It might come as a surprise to learn that Oliver Sacks' writing career, characterized by sensitivity and compassion, began in a revelatory stupor.

Sacks, the neurologist famous for explaining medical mysteries in "The Man Who Mistook His Wife for a Hat," "Awakenings" and other books, came upon the idea of writing medical narratives while under the influence of amphetamines in 1967. His personal story is one of many that make up his latest book, "Hallucinations," in which he again assumes the role he has perfected over many years: that of a layperson's medical guide to the brain.

In his new book, Sacks seeks to negate the stigma and misunderstanding that surround hallucinations. Hallucinations often are associated with psychosis and dangerous delusion, but Sacks explains that a wide range of medical conditions can result in seeing, hearing or even smelling things that are not there; hallucinations can be brought on by medications, epilepsy and sleep disorders.

Hallucinations can consist of simple lines and shapes (such as "stars" or auras associated with migraines) or images that appear to be complex theatrical stagings with people and animals. This broad definition makes them more common than one might think. These visions might have inspired the works of Lewis Carroll, Edgar Allan Poe, William Shakespeare, H.G. Wells and Charles Dickens.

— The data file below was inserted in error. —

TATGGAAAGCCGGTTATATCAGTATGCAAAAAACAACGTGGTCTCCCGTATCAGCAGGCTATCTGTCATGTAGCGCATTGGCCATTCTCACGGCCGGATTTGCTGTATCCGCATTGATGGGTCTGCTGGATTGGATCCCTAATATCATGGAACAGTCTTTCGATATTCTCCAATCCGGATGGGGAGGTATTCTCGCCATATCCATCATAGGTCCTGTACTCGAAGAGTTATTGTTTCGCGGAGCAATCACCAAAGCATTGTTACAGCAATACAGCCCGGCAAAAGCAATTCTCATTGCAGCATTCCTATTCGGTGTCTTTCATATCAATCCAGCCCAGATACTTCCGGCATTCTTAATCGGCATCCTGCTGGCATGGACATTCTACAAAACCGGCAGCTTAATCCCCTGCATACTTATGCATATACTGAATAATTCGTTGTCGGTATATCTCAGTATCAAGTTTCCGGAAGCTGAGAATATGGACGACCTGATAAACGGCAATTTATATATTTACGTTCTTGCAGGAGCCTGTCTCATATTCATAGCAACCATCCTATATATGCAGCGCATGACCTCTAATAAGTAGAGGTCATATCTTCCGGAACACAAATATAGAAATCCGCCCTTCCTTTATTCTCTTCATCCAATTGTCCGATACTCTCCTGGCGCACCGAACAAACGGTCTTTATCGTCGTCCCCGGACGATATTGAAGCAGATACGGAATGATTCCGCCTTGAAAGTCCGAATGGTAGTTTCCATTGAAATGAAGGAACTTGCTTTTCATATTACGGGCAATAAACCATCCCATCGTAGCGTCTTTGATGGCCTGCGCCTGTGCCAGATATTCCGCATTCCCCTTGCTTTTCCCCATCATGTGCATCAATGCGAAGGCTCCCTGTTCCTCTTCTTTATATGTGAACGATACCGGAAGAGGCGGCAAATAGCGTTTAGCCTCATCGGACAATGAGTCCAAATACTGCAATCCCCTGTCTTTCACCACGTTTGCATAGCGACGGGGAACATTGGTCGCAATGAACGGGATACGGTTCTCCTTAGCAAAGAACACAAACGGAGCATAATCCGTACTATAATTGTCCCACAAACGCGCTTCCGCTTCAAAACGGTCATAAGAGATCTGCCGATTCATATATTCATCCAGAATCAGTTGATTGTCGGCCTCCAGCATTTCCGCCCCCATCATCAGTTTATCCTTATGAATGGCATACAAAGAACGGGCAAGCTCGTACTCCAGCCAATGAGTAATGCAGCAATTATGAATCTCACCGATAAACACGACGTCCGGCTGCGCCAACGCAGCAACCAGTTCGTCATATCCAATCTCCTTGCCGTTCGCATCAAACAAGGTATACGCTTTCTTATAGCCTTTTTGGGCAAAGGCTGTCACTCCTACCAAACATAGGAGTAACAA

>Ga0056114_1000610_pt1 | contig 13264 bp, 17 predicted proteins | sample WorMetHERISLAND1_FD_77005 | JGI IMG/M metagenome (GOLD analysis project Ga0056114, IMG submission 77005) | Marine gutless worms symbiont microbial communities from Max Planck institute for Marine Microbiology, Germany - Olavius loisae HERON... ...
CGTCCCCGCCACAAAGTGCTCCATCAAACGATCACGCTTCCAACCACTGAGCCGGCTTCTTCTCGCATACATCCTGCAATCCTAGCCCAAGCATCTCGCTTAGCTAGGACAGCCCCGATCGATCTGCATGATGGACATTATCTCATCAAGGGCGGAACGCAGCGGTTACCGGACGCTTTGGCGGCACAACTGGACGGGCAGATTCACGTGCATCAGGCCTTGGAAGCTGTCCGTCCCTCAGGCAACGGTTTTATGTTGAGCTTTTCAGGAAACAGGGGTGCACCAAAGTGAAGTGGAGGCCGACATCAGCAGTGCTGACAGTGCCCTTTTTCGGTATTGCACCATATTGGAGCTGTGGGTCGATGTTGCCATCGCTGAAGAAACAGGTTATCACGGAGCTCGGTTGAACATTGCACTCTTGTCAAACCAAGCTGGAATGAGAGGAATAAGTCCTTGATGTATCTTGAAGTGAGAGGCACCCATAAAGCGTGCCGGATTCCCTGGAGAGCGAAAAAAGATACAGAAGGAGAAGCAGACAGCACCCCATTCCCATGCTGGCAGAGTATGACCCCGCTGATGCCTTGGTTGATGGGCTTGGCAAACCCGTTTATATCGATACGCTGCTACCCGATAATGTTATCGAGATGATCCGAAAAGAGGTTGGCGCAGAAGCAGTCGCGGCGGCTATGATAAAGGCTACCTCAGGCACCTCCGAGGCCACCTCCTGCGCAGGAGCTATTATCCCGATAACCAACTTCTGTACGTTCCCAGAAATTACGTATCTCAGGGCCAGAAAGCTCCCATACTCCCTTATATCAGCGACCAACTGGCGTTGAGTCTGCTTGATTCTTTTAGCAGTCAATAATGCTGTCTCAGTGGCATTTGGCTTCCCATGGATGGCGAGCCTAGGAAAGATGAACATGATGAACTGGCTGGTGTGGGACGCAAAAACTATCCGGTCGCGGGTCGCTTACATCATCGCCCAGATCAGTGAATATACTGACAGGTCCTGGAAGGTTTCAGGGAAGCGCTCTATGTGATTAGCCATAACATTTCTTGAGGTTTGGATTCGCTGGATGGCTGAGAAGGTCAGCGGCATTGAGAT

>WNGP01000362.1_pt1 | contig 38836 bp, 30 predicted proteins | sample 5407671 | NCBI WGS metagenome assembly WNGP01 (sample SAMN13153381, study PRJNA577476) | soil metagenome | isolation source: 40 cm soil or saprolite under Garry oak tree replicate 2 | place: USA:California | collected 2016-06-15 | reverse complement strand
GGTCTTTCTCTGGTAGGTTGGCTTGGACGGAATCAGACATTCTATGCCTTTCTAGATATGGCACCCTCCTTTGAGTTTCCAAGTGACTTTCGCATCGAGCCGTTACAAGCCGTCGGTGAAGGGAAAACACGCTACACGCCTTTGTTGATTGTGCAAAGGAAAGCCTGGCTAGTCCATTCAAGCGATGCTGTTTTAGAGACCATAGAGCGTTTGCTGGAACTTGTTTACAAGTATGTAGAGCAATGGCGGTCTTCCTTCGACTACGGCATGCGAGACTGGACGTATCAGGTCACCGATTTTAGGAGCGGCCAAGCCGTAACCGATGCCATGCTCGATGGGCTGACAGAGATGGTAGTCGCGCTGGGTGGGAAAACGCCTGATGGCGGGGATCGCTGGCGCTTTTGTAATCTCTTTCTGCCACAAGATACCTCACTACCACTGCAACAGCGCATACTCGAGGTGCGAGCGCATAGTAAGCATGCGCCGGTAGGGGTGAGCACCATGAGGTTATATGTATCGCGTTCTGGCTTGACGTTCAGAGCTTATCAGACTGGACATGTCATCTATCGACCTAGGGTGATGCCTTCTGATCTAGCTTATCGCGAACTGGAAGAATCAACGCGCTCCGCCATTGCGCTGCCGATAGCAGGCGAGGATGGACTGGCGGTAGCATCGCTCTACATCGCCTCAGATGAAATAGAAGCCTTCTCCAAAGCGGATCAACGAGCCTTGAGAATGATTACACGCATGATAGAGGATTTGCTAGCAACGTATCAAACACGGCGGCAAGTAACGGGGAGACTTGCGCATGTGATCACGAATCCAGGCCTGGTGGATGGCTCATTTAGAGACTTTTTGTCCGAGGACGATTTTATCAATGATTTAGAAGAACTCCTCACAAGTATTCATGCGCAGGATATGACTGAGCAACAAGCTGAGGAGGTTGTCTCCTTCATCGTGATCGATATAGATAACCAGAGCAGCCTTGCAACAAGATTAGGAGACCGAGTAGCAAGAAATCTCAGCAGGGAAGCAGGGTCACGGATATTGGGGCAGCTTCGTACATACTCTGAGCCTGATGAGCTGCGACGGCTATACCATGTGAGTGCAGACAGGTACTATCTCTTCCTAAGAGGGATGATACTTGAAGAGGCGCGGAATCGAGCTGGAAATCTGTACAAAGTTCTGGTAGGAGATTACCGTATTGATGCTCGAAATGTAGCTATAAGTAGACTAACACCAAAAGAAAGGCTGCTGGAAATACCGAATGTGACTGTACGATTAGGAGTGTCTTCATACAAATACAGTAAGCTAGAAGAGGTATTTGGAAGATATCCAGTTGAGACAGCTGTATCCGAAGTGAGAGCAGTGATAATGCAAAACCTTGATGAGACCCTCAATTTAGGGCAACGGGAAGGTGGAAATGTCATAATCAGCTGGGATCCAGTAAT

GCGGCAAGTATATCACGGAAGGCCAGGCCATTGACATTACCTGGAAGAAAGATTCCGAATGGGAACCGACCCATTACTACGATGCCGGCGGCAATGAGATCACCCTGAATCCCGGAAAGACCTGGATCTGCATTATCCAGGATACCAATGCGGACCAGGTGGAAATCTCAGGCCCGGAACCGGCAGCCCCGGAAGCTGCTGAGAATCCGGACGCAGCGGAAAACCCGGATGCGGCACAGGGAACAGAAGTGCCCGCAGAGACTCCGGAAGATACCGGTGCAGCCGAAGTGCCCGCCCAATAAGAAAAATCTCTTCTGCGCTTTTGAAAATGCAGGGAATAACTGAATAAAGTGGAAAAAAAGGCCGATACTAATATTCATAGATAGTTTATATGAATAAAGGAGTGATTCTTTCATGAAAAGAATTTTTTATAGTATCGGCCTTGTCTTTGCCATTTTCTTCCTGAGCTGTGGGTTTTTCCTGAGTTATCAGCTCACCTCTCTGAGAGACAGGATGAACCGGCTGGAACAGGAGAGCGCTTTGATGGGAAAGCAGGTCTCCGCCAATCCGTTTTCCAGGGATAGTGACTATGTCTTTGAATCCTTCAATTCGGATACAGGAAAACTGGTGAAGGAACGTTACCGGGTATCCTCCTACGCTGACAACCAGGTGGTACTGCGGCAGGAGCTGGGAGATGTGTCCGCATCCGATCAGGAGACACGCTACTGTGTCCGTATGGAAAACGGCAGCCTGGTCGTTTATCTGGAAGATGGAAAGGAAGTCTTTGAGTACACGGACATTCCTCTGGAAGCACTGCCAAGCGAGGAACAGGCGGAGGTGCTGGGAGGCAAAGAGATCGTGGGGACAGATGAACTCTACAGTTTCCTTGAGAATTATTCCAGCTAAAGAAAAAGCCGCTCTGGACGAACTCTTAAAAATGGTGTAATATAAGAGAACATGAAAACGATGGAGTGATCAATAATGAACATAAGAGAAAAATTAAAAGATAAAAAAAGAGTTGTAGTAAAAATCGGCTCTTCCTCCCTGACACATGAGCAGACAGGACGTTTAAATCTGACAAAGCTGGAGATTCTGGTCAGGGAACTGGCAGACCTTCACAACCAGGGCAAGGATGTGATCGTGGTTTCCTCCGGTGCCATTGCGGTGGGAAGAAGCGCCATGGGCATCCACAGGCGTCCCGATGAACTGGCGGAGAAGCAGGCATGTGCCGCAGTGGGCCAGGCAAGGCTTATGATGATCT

Sacks keeps complicated medical terminology to a minimum, giving readers enough information to understand some causes of hallucinations without lapsing into medical lecture mode.

In the introduction, Sacks calls his book a "sort of natural history or anthology of hallucinations." He's particularly adept at giving readers an overarching view of hallucinations through time, finding just the right obscure journal article or bygone diary entry from which to quote.

But it's the first-person vignettes that breathe life into this book. Each chapter features personal stories of those who have experienced hallucinations. These tales are at turns delightful, entertaining, bizarre and sometimes downright terrifying. Those willing to open up to Sacks about their experiences did so in the hope of shedding light upon this misunderstood topic. They could not have turned to a more trusted source.

Rachael Hanel is a writer and university instructor in Madison Lake, Minn. She tweets at @rachael18.